From the Summer 2000 issue of The News Media & The Law, page 33.
Police officers who bring defamation suits in Massachusetts are public officials and thus have to prove actual malice to prevail, the state’s high court ruled in June.
The Supreme Judicial Court of Massachusetts had previously said that the weight of authority leaned toward classifying police officers as public officials but declined to decide the issue.
Walter Sadowsky Jr. and his father provided evidence against a man accused of writing false prescriptions from his pharmacy in 1989. The man pleaded guilty and was sentenced to house arrest for two years.
In a 1991 letter to state police officials, Sadowsky said that state trooper William Rotkiewicz Jr., the son of the pharmacy owner, had been harassing him. Sadowsky said that at various times the trooper had pulled him over, given him the finger, “made his hand into the shape of a gun and pointed it into his mouth, stuck out his tongue, and mouthed the words ‘son of a bitch’ as he drove past.” The letter also alleged that the trooper was involved in illegal sales from another business his father owned, a package liquor store. An investigation concluded that the charges were “not sustained,” but the department’s internal affairs charged the trooper with “conduct unbecoming an officer,” based primarily on another complaint from an officer involved in the pharmacy investigation. Rotkiewicz then resigned from the police force.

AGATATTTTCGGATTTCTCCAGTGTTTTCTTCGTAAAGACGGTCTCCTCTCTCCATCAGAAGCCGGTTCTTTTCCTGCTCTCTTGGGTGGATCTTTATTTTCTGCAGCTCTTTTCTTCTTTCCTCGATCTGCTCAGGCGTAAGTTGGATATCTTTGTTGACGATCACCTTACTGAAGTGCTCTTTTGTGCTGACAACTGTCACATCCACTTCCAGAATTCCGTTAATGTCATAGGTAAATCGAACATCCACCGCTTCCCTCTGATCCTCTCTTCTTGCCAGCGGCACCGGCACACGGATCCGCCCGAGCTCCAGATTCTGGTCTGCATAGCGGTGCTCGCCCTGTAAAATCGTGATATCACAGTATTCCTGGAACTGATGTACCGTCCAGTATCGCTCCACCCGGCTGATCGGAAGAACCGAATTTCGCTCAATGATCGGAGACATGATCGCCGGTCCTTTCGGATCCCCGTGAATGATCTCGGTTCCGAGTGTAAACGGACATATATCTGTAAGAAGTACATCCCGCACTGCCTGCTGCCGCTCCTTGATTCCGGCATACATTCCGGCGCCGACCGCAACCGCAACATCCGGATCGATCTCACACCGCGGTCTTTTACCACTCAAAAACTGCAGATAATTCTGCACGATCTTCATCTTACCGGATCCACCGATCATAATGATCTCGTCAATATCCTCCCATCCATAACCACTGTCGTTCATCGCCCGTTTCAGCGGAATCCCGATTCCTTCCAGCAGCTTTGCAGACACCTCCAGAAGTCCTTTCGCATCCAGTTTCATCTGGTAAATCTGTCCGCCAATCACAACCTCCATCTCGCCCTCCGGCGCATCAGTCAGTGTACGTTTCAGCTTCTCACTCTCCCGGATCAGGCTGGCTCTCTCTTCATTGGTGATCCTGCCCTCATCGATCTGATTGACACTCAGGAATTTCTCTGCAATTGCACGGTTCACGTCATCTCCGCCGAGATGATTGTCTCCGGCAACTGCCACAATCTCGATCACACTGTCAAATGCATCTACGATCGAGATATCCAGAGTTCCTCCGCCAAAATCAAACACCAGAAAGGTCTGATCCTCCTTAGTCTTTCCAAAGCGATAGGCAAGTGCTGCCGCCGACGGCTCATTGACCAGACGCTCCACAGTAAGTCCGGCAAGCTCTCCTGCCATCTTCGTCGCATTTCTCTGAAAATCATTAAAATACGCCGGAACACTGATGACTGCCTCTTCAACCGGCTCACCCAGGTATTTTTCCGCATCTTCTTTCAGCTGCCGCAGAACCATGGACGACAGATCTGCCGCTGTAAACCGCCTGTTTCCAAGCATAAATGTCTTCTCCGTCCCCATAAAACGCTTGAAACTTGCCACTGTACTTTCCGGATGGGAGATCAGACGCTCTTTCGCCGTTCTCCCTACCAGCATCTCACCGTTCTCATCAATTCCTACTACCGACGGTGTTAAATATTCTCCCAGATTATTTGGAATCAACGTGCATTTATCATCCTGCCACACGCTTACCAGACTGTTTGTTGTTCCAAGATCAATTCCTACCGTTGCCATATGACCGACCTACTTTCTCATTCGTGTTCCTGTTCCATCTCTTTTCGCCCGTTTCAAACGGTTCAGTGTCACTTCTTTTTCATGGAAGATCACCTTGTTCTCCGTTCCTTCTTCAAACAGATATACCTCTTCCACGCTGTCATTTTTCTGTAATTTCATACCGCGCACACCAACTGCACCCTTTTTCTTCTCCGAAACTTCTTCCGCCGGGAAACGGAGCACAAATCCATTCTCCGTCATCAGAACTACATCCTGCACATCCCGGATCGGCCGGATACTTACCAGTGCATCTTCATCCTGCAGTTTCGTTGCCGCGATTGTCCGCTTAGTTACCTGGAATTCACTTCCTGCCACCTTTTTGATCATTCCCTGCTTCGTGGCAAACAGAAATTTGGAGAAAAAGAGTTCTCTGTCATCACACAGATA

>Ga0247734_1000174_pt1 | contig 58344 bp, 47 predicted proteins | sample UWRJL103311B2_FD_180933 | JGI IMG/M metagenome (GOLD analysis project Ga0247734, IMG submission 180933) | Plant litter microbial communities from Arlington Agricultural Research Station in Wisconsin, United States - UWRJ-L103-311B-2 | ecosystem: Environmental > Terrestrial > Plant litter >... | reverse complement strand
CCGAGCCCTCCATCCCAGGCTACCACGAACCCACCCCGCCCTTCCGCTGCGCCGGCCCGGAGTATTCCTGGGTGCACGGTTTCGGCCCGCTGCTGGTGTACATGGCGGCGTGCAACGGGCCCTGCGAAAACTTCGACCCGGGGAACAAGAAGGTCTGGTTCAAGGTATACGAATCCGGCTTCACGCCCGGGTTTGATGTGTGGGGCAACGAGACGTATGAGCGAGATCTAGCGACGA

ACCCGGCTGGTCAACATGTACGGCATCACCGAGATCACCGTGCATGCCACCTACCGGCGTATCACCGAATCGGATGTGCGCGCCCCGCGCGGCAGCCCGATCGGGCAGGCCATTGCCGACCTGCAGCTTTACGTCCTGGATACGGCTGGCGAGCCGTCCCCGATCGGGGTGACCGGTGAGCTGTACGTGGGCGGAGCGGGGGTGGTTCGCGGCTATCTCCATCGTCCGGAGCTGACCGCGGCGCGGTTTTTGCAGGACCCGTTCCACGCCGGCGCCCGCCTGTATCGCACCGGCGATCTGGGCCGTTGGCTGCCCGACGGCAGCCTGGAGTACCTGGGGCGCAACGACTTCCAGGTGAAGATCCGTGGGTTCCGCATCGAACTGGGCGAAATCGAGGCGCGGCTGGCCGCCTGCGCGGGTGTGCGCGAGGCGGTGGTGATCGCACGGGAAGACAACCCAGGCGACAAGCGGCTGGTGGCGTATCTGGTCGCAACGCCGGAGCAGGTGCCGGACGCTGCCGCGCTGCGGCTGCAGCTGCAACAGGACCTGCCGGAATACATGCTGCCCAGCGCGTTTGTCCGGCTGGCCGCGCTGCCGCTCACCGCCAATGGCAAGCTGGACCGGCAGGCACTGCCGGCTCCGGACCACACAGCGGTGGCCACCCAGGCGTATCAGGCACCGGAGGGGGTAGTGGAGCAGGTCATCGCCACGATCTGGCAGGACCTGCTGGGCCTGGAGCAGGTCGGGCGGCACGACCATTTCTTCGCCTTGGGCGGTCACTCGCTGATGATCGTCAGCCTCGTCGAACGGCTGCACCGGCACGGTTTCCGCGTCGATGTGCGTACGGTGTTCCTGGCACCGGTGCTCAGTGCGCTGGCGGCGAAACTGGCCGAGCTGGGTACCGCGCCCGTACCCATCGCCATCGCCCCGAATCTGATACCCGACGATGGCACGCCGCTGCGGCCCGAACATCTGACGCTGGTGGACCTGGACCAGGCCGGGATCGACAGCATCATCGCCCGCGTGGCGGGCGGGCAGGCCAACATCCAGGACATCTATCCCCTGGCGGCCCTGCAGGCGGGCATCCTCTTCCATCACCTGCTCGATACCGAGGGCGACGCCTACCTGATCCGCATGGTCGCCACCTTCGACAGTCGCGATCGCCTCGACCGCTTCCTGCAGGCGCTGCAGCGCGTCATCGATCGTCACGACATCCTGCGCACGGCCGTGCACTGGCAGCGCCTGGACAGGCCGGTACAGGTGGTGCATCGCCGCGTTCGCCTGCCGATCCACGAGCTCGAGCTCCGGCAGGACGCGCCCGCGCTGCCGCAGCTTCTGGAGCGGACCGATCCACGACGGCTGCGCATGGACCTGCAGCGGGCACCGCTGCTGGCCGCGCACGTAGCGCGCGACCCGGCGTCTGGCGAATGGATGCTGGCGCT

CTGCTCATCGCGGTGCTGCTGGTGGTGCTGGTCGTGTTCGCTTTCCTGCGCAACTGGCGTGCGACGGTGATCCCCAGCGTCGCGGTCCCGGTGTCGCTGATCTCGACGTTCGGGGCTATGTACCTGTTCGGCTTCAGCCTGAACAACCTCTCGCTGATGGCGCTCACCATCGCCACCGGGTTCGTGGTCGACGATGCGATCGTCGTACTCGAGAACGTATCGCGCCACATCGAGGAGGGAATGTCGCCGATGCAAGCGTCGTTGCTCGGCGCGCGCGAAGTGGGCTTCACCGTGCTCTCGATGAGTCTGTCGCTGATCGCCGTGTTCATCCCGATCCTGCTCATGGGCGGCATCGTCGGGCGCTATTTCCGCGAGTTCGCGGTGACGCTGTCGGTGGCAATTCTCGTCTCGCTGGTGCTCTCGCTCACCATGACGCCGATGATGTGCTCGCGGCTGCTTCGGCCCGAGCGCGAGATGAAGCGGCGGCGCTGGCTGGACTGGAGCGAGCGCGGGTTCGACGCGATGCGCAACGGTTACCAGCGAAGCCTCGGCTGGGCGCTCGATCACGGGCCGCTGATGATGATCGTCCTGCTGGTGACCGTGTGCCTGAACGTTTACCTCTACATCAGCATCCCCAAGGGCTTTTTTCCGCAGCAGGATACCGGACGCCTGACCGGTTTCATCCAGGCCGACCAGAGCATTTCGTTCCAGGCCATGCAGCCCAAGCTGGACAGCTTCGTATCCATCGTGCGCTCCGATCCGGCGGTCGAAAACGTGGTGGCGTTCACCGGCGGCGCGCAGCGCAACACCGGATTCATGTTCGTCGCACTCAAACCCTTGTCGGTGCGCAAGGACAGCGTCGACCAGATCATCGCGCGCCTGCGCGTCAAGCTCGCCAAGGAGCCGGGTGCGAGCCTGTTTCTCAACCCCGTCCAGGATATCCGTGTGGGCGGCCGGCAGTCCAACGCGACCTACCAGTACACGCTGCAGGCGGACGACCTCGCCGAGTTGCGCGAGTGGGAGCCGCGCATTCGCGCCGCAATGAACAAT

Four months later, Rotkiewicz sued Sadowsky for defaming him and causing him emotional distress.
In deciding the case, a Greenfield Superior Court jury was told to treat the police officer as a private citizen instead of a public official. A public official would have had to prove that the letter was written with actual malice — knowledge of falsity or reckless disregard of the truth.
In 1994 the jury awarded the officer $81,000 for the defamation claim and $75,000 for intentional infliction of emotional distress.
Sadowsky appealed directly to the Supreme Judicial Court. The high court reversed the verdict, finding that the “broad powers vested in police officers and the great potential for abuse of those powers, as well as police officers’ high visibility within and impact on a community,” warranted the higher standard of proof.
In determining whether a government employee is a public official, the high court said courts must consider whether the employee “has such apparent importance that the public has an independent interest in the qualifications and performance of the person who holds it, beyond the general interest in the qualifications and performance of all government employees.” The position must be one which would invite public scrutiny of the person holding it, the court held.
The court specified that “even patrol-level police officers such as the plaintiff” are public officials for purposes of defamation suits. Patrolmen necessarily exercise state power, and although they do not set policy for the department, their misconduct can cause “significant deprivation of constitutional rights and personal freedoms, not to mention bodily injury and financial loss,” the court held, quoting a federal appellate decision. Because of the great potentiality for social harm, discussions of police performance should not be inhibited, the court concluded.
The Supreme Judicial Court sent the case back to the trial court to determine if actual malice was present.